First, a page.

One was a fur trader, one was a gardener, one went to jail, one was exiled, and another became prime minister.
The 42 mayors of Montreal have been a very diverse bunch over the 180 years since the city was incorporated, but for the first time in a century, the chief magistrate of Canada’s second-largest metropolis is English — and Jewish to boot.
Michael Applebaum, a 49-year-old real-estate agent who was mayor of a largely English-speaking borough of the city, became mayor of Montreal in the wake of the resignation of Gerald Tremblay, who had served since 2001.
Tremblay left office three weeks ago, defiantly denying any direct knowledge of an institutionalized system of kickbacks in city construction contracts as alleged by witnesses at an ongoing public judicial inquiry into collusion and corruption in Quebec’s construction industry.
A narrow margin of city councillors chose Applebaum, who had only recently been Tremblay’s second in command at City Hall. His supporters included French- and English-speaking councilors from opposition parties.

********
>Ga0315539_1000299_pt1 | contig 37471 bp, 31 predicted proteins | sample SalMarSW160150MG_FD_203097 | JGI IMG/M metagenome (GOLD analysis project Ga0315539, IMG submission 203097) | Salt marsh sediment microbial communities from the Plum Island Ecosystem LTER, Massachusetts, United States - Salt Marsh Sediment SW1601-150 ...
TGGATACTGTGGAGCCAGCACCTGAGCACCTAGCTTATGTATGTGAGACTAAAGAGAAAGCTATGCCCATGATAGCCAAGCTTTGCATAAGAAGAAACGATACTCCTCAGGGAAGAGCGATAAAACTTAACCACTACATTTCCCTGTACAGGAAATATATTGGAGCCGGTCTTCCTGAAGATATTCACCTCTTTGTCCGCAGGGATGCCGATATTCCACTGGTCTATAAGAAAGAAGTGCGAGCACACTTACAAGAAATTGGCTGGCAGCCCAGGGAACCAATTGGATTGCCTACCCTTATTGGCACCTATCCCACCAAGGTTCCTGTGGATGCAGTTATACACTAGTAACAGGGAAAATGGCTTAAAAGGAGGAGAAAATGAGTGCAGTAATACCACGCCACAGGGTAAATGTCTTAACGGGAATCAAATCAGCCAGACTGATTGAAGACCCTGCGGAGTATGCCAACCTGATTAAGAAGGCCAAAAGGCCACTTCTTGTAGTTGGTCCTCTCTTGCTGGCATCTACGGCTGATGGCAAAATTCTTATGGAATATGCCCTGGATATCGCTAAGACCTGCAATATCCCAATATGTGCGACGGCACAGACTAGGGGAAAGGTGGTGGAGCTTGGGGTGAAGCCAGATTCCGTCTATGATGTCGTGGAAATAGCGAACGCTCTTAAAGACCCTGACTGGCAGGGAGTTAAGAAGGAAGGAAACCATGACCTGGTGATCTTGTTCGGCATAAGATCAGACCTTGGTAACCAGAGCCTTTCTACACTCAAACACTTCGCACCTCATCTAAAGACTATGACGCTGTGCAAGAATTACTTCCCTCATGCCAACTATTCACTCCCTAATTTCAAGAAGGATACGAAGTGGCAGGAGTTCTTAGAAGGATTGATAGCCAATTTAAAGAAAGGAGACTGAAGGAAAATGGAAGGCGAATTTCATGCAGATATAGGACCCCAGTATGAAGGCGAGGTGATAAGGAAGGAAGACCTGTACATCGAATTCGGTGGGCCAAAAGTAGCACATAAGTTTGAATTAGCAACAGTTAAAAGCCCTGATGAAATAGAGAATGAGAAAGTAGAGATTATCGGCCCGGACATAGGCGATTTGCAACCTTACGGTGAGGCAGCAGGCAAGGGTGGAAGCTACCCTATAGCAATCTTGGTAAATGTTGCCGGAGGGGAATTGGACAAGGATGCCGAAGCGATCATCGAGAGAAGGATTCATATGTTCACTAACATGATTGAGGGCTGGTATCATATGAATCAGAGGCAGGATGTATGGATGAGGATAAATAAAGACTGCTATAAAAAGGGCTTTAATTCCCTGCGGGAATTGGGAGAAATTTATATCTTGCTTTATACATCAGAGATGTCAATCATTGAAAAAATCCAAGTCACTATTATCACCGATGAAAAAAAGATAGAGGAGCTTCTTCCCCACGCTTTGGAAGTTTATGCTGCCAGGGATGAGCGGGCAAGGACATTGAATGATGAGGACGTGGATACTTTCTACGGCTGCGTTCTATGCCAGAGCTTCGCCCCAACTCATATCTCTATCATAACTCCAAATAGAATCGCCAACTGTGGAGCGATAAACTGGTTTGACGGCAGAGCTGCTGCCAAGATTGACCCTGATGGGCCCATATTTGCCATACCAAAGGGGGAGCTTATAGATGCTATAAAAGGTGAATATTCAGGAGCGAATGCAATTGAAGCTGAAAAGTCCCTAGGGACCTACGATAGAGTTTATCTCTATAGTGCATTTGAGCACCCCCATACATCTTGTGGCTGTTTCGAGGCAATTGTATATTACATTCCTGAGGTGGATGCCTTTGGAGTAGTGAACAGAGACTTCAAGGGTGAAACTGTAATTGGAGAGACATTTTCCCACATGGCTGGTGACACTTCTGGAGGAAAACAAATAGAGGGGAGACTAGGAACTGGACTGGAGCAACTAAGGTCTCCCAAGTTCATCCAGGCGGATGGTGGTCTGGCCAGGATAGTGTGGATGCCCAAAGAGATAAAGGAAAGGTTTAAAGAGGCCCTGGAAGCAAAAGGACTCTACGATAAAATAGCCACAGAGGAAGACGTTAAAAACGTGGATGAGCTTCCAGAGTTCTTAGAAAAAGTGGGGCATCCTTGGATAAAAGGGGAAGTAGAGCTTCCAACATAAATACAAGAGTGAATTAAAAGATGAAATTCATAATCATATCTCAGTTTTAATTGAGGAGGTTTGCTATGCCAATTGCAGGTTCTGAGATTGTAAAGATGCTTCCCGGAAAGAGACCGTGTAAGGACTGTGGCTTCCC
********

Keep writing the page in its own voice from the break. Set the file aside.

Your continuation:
Applebaum is technically only the interim mayor, pending next year’s full municipal elections. He has said he won’t run for mayor at that time, which may have been a major factor in his election to the temporary post.
Like his predecessor Tremblay, the new mayor might be described as among the more bland of the types to lead Montreal over the years.
Take Camillien Houde, for example. He had been in and out of politics at both the federal and provincial levels but ended up as Montreal mayor in 1928 and served several intermittent terms, until 1940. At that time, his passionate opposition to wartime conscription — a heated topic in Quebec — got him arrested for sedition and he was thrown into a prison camp without trial until 1944. Upon his release, he was promptly elected mayor of Montreal for another 10 years.